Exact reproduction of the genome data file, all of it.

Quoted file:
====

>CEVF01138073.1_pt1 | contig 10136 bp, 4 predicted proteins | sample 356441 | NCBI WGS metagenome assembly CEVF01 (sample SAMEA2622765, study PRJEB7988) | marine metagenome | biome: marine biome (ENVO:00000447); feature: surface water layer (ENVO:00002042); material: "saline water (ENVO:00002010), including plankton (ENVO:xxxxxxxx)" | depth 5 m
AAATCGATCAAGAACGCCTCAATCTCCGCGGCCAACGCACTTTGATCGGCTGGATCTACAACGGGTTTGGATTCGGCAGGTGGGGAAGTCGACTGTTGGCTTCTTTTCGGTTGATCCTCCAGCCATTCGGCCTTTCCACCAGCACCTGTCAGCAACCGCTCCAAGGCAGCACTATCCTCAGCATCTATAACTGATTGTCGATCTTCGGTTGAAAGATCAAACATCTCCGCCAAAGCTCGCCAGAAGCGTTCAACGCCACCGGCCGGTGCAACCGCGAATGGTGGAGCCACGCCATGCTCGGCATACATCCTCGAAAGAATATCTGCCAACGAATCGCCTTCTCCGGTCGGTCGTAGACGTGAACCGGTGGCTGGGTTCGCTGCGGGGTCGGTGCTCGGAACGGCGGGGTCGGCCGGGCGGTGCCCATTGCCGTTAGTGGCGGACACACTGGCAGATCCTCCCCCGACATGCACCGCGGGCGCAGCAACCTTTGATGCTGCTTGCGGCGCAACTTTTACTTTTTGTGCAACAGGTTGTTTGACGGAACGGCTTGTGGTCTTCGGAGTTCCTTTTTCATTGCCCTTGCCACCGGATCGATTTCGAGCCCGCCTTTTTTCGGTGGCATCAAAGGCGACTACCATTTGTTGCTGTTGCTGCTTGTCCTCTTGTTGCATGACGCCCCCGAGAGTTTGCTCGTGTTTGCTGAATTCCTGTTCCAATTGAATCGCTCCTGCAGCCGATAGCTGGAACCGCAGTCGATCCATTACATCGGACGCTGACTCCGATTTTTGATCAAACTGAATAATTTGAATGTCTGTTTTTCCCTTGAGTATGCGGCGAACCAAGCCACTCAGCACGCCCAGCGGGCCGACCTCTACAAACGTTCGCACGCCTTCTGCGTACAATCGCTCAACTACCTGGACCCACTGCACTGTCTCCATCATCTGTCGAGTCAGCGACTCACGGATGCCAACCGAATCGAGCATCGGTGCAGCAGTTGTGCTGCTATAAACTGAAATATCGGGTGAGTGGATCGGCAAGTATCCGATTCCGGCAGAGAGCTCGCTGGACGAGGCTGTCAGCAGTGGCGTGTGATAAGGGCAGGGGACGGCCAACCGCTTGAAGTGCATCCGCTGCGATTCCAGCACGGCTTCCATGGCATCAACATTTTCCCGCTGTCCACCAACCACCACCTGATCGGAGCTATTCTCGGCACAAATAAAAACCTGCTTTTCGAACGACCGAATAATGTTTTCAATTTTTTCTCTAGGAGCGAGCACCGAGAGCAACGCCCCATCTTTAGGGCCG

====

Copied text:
>CEVF01138073.1_pt1 | contig 10136 bp, 4 predicted proteins | sample 356441 | NCBI WGS metagenome assembly CEVF01 (sample SAMEA2622765, study PRJEB7988) | marine metagenome | biome: marine biome (ENVO:00000447); feature: surface water layer (ENVO:00002042); material: "saline water (ENVO:00002010), including plankton (ENVO:xxxxxxxx)" | depth 5 m
AAATCGATCAAGAACGCCTCAATCTCCGCGGCCAACGCACTTTGATCGGCTGGATCTACAACGGGTTTGGATTCGGCAGGTGGGGAAGTCGACTGTTGGCTTCTTTTCGGTTGATCCTCCAGCCATTCGGCCTTTCCACCAGCACCTGTCAGCAACCGCTCCAAGGCAGCACTATCCTCAGCATCTATAACTGATTGTCGATCTTCGGTTGAAAGATCAAACATCTCCGCCAAAGCTCGCCAGAAGCGTTCAACGCCACCGGCCGGTGCAACCGCGAATGGTGGAGCCACGCCATGCTCGGCATACATCCTCGAAAGAATATCTGCCAACGAATCGCCTTCTCCGGTCGGTCGTAGACGTGAACCGGTGGCTGGGTTCGCTGCGGGGTCGGTGCTCGGAACGGCGGGGTCGGCCGGGCGGTGCCCATTGCCGTTAGTGGCGGACACACTGGCAGATCCTCCCCCGACATGCACCGCGGGCGCAGCAACCTTTGATGCTGCTTGCGGCGCAACTTTTACTTTTTGTGCAACAGGTTGTTTGACGGAACGGCTTGTGGTCTTCGGAGTTCCTTTTTCATTGCCCTTGCCACCGGATCGATTTCGAGCCCGCCTTTTTTCGGTGGCATCAAAGGCGACTACCATTTGTTGCTGTTGCTGCTTGTCCTCTTGTTGCATGACGCCCCCGAGAGTTTGCTCGTGTTTGCTGAATTCCTGTTCCAATTGAATCGCTCCTGCAGCCGATAGCTGGAACCGCAGTCGATCCATTACATCGGACGCTGACTCCGATTTTTGATCAAACTGAATAATTTGAATGTCTGTTTTTCCCTTGAGTATGCGGCGAACCAAGCCACTCAGCACGCCCAGCGGGCCGACCTCTACAAACGTTCGCACGCCTTCTGCGTACAATCGCTCAACTACCTGGACCCACTGCACTGTCTCCATCATCTGTCGAGTCAGCGACTCACGGATGCCAACCGAATCGAGCATCGGTGCAGCAGTTGTGCTGCTATAAACTGAAATATCGGGTGAGTGGATCGGCAAGTATCCGATTCCGGCAGAGAGCTCGCTGGACGAGGCTGTCAGCAGTGGCGTGTGATAAGGGCAGGGGACGGCCAACCGCTTGAAGTGCATCCGCTGCGATTCCAGCACGGCTTCCATGGCATCAACATTTTCCCGCTGTCCACCAACCACCACCTGATCGGAGCTATTCTCGGCACAAATAAAAACCTGCTTTTCGAACGACCGAATAATGTTTTCAATTTTTTCTCTAGGAGCGAGCACCGAGAGCAACGCCCCATCTTTAGGGCCG